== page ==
Over at Lawfare Ben Wittes aks Will Bin Laden’s Death Reignite the Interrogation Debate? I think there is little doubt that it will.
Consider this recent post by Marc Thiessen over at The American Enterprise blog. Thiessen writes
“So Guantanamo detainees provided the key intelligence that allowed the CIA to track down bin Laden. But not just any Guantanamo detainees. It turns out the detainees in question were KSM and Abu Faraj al-Libi…Before coming to Gitmo, both were held by the CIA as part of the agency’s enhanced interrogation program, and provided the information that led to bin Laden’s death after undergoing interrogation by the CIA. In other words, the crowning achievement of Obama’s presidency came as a direct result of the CIA interrogation program he has denigrated and shut down.”
His source? A New York Times report that notes:
As Obama administration officials described it, the real breakthrough came when they finally figured out the name and location of Bin Laden’s most trusted courier, whom the Qaeda chief appeared to rely on to maintain contacts with the outside world.
Detainees at the prison at Guantánamo Bay, Cuba, had given the courier’s pseudonym to American interrogators and said that the man was a protégé o Khalid Shaikh Mohammed, the confessed mastermind of the Sept. 11 attacks.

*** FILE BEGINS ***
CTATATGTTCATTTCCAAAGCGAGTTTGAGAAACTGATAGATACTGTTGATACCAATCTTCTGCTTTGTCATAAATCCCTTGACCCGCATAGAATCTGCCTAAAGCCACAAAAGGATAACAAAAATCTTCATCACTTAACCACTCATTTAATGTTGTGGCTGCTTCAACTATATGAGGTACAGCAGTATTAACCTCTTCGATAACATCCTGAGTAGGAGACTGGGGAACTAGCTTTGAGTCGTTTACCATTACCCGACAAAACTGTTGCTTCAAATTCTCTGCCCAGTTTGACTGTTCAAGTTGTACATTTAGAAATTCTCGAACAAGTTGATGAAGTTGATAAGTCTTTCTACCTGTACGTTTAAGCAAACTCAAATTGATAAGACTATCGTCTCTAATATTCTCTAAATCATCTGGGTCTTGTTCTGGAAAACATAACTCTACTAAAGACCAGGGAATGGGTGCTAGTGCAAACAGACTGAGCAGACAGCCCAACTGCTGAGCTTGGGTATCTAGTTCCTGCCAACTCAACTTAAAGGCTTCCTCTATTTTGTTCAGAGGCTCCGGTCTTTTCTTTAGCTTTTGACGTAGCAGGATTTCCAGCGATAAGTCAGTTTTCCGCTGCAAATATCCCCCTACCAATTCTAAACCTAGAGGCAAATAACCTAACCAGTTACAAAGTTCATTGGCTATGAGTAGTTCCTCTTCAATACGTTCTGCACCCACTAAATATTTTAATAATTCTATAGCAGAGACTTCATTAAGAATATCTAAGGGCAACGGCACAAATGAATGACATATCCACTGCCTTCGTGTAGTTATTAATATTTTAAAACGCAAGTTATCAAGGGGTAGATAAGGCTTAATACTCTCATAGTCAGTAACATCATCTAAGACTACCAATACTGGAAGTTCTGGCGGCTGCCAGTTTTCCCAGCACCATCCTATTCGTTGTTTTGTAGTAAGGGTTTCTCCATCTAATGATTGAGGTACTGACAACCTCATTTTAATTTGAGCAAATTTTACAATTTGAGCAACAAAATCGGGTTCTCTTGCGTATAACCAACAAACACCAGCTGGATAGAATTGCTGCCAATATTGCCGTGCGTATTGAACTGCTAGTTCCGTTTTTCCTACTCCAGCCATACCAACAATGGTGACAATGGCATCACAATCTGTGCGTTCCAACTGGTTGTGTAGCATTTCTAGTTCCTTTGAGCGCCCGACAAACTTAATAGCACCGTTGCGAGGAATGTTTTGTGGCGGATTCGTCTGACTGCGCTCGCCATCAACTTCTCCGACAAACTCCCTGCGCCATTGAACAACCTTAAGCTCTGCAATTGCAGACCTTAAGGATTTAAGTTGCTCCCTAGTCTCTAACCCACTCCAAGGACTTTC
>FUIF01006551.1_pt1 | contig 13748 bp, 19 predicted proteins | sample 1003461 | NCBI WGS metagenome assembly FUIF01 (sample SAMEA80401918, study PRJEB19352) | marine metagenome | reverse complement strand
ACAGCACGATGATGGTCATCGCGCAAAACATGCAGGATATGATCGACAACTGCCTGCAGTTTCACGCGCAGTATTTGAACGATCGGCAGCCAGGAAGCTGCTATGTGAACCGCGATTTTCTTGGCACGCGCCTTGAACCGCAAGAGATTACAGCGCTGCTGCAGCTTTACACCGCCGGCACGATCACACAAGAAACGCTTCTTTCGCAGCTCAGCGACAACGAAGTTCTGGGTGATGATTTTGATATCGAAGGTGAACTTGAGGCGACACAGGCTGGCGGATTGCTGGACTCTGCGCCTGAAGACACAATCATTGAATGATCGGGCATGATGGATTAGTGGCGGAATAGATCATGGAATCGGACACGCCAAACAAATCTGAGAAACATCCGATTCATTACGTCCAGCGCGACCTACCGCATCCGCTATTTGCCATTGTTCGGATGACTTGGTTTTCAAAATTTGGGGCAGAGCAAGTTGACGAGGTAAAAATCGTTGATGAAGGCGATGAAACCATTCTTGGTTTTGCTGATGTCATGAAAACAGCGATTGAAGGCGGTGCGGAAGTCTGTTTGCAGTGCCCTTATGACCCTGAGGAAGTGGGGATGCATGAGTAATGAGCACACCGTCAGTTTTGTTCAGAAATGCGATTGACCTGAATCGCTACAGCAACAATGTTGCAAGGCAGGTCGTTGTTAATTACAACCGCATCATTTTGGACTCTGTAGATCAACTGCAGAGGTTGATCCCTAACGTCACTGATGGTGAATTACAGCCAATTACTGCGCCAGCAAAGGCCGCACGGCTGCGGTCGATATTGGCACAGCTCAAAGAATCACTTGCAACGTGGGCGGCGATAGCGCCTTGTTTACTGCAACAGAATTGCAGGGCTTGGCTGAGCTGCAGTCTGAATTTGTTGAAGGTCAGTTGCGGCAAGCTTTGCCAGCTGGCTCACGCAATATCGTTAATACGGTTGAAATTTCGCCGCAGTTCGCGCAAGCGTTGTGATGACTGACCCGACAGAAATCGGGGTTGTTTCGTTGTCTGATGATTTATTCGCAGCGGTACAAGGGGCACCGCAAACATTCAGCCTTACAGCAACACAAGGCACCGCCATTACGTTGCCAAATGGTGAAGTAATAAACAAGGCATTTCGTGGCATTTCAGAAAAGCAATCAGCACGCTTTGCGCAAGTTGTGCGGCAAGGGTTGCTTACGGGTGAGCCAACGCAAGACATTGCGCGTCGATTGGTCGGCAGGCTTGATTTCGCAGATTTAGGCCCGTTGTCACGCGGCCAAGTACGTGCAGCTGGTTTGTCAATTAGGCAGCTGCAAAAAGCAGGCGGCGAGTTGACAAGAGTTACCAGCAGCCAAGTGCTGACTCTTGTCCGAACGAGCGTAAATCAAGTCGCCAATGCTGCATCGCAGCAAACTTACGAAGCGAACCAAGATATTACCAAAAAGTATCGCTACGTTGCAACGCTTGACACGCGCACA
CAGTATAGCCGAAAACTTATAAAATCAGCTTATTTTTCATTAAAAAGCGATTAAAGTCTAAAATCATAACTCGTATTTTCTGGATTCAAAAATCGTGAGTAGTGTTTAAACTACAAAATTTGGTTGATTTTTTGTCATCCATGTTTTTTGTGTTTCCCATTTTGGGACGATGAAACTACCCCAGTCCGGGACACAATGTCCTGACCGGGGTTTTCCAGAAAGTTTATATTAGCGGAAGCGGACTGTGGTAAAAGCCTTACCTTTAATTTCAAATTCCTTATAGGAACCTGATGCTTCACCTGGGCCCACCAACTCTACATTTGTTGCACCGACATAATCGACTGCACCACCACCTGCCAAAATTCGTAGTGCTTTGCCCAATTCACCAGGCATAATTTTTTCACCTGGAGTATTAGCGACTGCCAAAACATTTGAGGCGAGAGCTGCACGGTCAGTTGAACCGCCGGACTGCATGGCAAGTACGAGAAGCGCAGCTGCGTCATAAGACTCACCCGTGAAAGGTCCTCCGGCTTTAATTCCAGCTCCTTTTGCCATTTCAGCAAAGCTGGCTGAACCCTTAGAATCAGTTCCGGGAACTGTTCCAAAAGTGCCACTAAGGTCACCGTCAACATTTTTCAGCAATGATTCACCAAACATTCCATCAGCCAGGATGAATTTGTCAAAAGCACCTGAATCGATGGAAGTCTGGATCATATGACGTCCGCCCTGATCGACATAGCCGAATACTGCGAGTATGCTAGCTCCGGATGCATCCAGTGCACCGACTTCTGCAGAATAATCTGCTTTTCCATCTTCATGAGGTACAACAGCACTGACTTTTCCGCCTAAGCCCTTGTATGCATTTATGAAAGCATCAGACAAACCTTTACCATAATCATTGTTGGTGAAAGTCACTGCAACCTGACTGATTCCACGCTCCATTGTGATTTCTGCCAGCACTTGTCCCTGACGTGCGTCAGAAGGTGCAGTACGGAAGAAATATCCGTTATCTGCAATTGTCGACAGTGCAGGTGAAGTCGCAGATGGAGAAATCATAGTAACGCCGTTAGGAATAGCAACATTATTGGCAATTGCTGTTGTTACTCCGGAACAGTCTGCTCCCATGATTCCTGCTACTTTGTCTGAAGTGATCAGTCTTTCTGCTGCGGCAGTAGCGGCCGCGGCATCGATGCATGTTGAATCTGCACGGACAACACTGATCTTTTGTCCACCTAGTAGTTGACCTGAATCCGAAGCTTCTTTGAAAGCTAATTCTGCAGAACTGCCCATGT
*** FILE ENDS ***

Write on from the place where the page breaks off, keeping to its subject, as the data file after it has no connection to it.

American intelligence officials said Sunday night that they finally learned the courier’s real name four years ago, but that it took another two years for them to learn the general region where he operated.
Greg McNeal is a professor and national security specialist focusing on the institutions and challenges associated with global security, with substantive expertise in national security law and policy, transnational crime, global policy studies, and international affairs.
He teaches at Pepperdine University's School of Law and School of Public Policy.
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